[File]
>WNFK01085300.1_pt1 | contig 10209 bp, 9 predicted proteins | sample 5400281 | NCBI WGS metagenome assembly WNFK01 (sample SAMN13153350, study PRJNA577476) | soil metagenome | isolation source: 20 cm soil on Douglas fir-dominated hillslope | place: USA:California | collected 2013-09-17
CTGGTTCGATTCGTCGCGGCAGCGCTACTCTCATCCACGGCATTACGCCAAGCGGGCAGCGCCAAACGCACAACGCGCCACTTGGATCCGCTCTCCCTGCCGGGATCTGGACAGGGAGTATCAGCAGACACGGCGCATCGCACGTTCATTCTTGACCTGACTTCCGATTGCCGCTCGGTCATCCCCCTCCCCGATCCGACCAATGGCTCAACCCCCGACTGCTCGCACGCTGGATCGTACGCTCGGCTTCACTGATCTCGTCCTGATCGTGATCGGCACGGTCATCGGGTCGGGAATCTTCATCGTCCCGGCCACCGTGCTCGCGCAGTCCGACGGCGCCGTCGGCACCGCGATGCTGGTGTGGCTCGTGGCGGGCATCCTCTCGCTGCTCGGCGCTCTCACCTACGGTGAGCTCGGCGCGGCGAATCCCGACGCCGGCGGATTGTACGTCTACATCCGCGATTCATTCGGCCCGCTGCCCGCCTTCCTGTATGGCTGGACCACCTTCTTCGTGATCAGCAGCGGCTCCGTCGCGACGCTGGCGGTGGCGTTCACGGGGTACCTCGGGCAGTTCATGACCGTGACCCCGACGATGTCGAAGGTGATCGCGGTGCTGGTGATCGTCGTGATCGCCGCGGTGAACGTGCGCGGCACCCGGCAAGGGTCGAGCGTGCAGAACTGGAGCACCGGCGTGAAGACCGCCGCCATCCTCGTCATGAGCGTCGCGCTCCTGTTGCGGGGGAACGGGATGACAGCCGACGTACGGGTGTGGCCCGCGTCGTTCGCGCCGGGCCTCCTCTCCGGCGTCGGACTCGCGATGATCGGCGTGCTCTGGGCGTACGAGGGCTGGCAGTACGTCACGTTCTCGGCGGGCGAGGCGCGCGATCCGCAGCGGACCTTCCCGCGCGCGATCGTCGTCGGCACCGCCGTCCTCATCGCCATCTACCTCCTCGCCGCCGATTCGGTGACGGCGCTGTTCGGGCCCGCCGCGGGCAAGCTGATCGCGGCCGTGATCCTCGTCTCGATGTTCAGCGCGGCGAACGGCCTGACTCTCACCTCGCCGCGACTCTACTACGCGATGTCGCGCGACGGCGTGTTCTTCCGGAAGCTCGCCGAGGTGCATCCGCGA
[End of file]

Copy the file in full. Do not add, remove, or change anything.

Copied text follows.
>WNFK01085300.1_pt1 | contig 10209 bp, 9 predicted proteins | sample 5400281 | NCBI WGS metagenome assembly WNFK01 (sample SAMN13153350, study PRJNA577476) | soil metagenome | isolation source: 20 cm soil on Douglas fir-dominated hillslope | place: USA:California | collected 2013-09-17
CTGGTTCGATTCGTCGCGGCAGCGCTACTCTCATCCACGGCATTACGCCAAGCGGGCAGCGCCAAACGCACAACGCGCCACTTGGATCCGCTCTCCCTGCCGGGATCTGGACAGGGAGTATCAGCAGACACGGCGCATCGCACGTTCATTCTTGACCTGACTTCCGATTGCCGCTCGGTCATCCCCCTCCCCGATCCGACCAATGGCTCAACCCCCGACTGCTCGCACGCTGGATCGTACGCTCGGCTTCACTGATCTCGTCCTGATCGTGATCGGCACGGTCATCGGGTCGGGAATCTTCATCGTCCCGGCCACCGTGCTCGCGCAGTCCGACGGCGCCGTCGGCACCGCGATGCTGGTGTGGCTCGTGGCGGGCATCCTCTCGCTGCTCGGCGCTCTCACCTACGGTGAGCTCGGCGCGGCGAATCCCGACGCCGGCGGATTGTACGTCTACATCCGCGATTCATTCGGCCCGCTGCCCGCCTTCCTGTATGGCTGGACCACCTTCTTCGTGATCAGCAGCGGCTCCGTCGCGACGCTGGCGGTGGCGTTCACGGGGTACCTCGGGCAGTTCATGACCGTGACCCCGACGATGTCGAAGGTGATCGCGGTGCTGGTGATCGTCGTGATCGCCGCGGTGAACGTGCGCGGCACCCGGCAAGGGTCGAGCGTGCAGAACTGGAGCACCGGCGTGAAGACCGCCGCCATCCTCGTCATGAGCGTCGCGCTCCTGTTGCGGGGGAACGGGATGACAGCCGACGTACGGGTGTGGCCCGCGTCGTTCGCGCCGGGCCTCCTCTCCGGCGTCGGACTCGCGATGATCGGCGTGCTCTGGGCGTACGAGGGCTGGCAGTACGTCACGTTCTCGGCGGGCGAGGCGCGCGATCCGCAGCGGACCTTCCCGCGCGCGATCGTCGTCGGCACCGCCGTCCTCATCGCCATCTACCTCCTCGCCGCCGATTCGGTGACGGCGCTGTTCGGGCCCGCCGCGGGCAAGCTGATCGCGGCCGTGATCCTCGTCTCGATGTTCAGCGCGGCGAACGGCCTGACTCTCACCTCGCCGCGACTCTACTACGCGATGTCGCGCGACGGCGTGTTCTTCCGGAAGCTCGCCGAGGTGCATCCGCGA